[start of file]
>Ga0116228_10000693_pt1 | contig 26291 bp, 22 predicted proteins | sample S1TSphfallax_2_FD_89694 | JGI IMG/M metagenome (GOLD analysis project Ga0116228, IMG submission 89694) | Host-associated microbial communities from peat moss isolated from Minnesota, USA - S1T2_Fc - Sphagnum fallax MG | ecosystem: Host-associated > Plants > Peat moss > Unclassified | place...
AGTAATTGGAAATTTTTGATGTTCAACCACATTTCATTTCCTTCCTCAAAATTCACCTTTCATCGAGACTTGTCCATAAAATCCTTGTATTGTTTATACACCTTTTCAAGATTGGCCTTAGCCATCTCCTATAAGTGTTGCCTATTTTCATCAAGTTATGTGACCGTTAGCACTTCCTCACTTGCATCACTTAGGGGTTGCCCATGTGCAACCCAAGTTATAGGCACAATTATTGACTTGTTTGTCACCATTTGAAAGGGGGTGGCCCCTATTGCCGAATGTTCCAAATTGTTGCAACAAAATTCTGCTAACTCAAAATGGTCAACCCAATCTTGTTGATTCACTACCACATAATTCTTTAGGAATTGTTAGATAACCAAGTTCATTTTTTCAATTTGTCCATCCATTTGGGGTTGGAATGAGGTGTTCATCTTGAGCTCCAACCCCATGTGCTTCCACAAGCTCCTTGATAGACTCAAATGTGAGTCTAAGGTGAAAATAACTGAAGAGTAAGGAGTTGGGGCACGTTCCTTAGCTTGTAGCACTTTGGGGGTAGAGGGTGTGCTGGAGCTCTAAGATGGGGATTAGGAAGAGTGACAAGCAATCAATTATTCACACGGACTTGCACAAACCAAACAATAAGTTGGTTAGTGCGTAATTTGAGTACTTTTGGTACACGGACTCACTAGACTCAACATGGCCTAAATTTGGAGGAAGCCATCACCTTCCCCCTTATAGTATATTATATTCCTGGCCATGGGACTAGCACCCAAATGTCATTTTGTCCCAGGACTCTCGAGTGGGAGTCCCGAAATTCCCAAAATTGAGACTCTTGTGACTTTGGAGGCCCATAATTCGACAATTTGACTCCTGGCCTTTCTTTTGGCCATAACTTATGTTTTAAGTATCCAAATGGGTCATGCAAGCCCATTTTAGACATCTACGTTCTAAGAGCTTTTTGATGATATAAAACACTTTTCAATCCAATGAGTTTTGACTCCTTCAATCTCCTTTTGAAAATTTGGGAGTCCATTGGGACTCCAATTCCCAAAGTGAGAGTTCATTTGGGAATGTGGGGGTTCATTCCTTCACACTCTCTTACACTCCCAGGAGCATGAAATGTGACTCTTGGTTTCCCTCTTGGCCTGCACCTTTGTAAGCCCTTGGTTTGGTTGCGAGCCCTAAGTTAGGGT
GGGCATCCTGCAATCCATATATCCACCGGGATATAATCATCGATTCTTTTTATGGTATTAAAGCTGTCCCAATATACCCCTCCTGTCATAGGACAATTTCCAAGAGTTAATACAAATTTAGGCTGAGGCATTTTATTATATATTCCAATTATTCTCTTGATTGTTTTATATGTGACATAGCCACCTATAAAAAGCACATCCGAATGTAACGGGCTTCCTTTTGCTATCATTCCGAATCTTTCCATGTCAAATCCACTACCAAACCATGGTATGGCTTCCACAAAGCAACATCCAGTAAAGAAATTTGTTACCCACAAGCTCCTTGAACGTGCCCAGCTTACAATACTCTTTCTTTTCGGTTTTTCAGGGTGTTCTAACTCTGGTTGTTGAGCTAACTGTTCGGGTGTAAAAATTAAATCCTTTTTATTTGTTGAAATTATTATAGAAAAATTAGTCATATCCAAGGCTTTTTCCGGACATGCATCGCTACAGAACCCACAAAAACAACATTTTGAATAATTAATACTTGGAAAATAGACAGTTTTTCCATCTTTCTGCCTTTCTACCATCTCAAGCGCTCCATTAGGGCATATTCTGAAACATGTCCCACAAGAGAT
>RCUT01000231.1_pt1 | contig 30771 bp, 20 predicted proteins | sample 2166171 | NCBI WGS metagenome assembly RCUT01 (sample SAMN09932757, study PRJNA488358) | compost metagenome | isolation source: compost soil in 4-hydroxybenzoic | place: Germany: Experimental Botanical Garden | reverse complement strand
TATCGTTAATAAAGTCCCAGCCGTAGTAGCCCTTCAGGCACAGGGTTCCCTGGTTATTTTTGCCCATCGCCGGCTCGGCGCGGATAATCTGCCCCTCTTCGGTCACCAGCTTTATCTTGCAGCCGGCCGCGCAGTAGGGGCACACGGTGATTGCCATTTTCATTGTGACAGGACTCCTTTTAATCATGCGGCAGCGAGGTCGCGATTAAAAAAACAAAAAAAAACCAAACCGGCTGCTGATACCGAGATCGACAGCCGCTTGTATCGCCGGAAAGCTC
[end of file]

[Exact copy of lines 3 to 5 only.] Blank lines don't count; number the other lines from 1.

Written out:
GGGCATCCTGCAATCCATATATCCACCGGGATATAATCATCGATTCTTTTTATGGTATTAAAGCTGTCCCAATATACCCCTCCTGTCATAGGACAATTTCCAAGAGTTAATACAAATTTAGGCTGAGGCATTTTATTATATATTCCAATTATTCTCTTGATTGTTTTATATGTGACATAGCCACCTATAAAAAGCACATCCGAATGTAACGGGCTTCCTTTTGCTATCATTCCGAATCTTTCCATGTCAAATCCACTACCAAACCATGGTATGGCTTCCACAAAGCAACATCCAGTAAAGAAATTTGTTACCCACAAGCTCCTTGAACGTGCCCAGCTTACAATACTCTTTCTTTTCGGTTTTTCAGGGTGTTCTAACTCTGGTTGTTGAGCTAACTGTTCGGGTGTAAAAATTAAATCCTTTTTATTTGTTGAAATTATTATAGAAAAATTAGTCATATCCAAGGCTTTTTCCGGACATGCATCGCTACAGAACCCACAAAAACAACATTTTGAATAATTAATACTTGGAAAATAGACAGTTTTTCCATCTTTCTGCCTTTCTACCATCTCAAGCGCTCCATTAGGGCATATTCTGAAACATGTCCCACAAGAGAT
>RCUT01000231.1_pt1 | contig 30771 bp, 20 predicted proteins | sample 2166171 | NCBI WGS metagenome assembly RCUT01 (sample SAMN09932757, study PRJNA488358) | compost metagenome | isolation source: compost soil in 4-hydroxybenzoic | place: Germany: Experimental Botanical Garden | reverse complement strand
TATCGTTAATAAAGTCCCAGCCGTAGTAGCCCTTCAGGCACAGGGTTCCCTGGTTATTTTTGCCCATCGCCGGCTCGGCGCGGATAATCTGCCCCTCTTCGGTCACCAGCTTTATCTTGCAGCCGGCCGCGCAGTAGGGGCACACGGTGATTGCCATTTTCATTGTGACAGGACTCCTTTTAATCATGCGGCAGCGAGGTCGCGATTAAAAAAACAAAAAAAAACCAAACCGGCTGCTGATACCGAGATCGACAGCCGCTTGTATCGCCGGAAAGCTC